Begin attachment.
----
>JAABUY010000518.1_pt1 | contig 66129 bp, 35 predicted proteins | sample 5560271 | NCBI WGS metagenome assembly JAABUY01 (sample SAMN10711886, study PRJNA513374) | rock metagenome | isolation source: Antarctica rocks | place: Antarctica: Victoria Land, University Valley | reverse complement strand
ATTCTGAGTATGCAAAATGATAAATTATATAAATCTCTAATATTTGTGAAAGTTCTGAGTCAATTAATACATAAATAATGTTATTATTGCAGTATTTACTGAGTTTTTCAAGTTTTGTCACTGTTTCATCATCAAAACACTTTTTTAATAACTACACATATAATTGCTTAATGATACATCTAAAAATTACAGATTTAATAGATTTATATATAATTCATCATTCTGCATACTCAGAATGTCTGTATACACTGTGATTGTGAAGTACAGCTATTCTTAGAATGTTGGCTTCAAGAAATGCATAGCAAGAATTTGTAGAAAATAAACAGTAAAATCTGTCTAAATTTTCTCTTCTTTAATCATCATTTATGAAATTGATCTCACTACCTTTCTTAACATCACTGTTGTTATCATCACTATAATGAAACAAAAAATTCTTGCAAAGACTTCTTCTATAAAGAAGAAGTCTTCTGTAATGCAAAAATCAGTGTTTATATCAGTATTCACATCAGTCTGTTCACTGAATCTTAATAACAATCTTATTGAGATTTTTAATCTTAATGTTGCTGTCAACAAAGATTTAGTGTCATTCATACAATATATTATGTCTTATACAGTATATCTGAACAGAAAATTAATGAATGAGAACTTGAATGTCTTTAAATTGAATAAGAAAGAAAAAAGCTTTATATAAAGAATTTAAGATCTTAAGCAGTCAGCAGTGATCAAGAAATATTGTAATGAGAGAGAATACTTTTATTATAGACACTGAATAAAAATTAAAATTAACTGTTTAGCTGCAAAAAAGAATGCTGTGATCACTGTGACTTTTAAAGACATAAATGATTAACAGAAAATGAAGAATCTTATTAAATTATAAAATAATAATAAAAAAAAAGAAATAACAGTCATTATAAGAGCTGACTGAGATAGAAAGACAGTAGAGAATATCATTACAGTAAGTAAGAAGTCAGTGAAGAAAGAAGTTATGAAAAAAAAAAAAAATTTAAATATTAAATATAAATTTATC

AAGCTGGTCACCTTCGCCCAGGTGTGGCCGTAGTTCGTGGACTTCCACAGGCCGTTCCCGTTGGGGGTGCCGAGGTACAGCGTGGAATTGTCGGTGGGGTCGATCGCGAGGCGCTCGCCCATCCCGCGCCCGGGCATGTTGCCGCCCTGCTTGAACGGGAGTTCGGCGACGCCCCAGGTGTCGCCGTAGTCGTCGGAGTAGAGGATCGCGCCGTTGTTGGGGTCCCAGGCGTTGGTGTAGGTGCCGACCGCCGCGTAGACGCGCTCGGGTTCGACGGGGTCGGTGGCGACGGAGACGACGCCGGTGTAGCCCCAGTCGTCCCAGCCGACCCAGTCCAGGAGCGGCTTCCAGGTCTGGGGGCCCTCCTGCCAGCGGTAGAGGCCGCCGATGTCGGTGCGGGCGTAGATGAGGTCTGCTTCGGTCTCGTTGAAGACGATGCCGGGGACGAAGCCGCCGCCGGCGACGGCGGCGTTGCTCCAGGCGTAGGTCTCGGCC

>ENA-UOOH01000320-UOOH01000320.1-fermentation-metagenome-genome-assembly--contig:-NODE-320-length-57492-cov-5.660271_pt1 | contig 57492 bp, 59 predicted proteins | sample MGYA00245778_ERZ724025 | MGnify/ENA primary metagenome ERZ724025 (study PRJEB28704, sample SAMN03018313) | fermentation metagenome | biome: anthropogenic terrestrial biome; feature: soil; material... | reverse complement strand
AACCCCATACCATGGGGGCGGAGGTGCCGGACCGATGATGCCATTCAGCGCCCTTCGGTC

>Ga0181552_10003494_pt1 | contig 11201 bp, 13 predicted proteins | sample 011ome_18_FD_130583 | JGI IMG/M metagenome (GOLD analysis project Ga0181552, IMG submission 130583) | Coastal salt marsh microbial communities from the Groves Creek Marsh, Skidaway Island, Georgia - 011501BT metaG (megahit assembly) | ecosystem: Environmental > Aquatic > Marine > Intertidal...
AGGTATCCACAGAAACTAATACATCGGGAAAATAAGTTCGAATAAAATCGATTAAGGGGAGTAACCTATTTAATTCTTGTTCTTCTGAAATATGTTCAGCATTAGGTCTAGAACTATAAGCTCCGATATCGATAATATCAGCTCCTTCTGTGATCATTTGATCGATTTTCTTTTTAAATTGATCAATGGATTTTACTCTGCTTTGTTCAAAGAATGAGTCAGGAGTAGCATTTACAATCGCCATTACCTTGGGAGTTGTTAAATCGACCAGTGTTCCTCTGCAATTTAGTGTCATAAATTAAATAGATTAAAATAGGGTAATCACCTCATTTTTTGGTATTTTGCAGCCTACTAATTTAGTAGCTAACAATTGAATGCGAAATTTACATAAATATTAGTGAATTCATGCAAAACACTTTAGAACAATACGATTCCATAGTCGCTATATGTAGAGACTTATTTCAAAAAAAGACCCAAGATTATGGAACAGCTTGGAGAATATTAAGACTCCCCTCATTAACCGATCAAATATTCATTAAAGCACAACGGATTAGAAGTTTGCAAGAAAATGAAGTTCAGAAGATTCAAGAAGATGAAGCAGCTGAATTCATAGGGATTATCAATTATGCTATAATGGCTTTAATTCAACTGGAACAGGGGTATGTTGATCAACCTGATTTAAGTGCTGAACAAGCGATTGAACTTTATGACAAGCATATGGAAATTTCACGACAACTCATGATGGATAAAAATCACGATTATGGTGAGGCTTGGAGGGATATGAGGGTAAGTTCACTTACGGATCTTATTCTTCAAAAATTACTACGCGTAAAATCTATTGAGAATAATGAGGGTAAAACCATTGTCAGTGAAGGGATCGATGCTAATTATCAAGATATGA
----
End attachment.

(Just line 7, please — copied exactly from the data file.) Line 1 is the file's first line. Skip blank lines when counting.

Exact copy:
AGGTATCCACAGAAACTAATACATCGGGAAAATAAGTTCGAATAAAATCGATTAAGGGGAGTAACCTATTTAATTCTTGTTCTTCTGAAATATGTTCAGCATTAGGTCTAGAACTATAAGCTCCGATATCGATAATATCAGCTCCTTCTGTGATCATTTGATCGATTTTCTTTTTAAATTGATCAATGGATTTTACTCTGCTTTGTTCAAAGAATGAGTCAGGAGTAGCATTTACAATCGCCATTACCTTGGGAGTTGTTAAATCGACCAGTGTTCCTCTGCAATTTAGTGTCATAAATTAAATAGATTAAAATAGGGTAATCACCTCATTTTTTGGTATTTTGCAGCCTACTAATTTAGTAGCTAACAATTGAATGCGAAATTTACATAAATATTAGTGAATTCATGCAAAACACTTTAGAACAATACGATTCCATAGTCGCTATATGTAGAGACTTATTTCAAAAAAAGACCCAAGATTATGGAACAGCTTGGAGAATATTAAGACTCCCCTCATTAACCGATCAAATATTCATTAAAGCACAACGGATTAGAAGTTTGCAAGAAAATGAAGTTCAGAAGATTCAAGAAGATGAAGCAGCTGAATTCATAGGGATTATCAATTATGCTATAATGGCTTTAATTCAACTGGAACAGGGGTATGTTGATCAACCTGATTTAAGTGCTGAACAAGCGATTGAACTTTATGACAAGCATATGGAAATTTCACGACAACTCATGATGGATAAAAATCACGATTATGGTGAGGCTTGGAGGGATATGAGGGTAAGTTCACTTACGGATCTTATTCTTCAAAAATTACTACGCGTAAAATCTATTGAGAATAATGAGGGTAAAACCATTGTCAGTGAAGGGATCGATGCTAATTATCAAGATATGA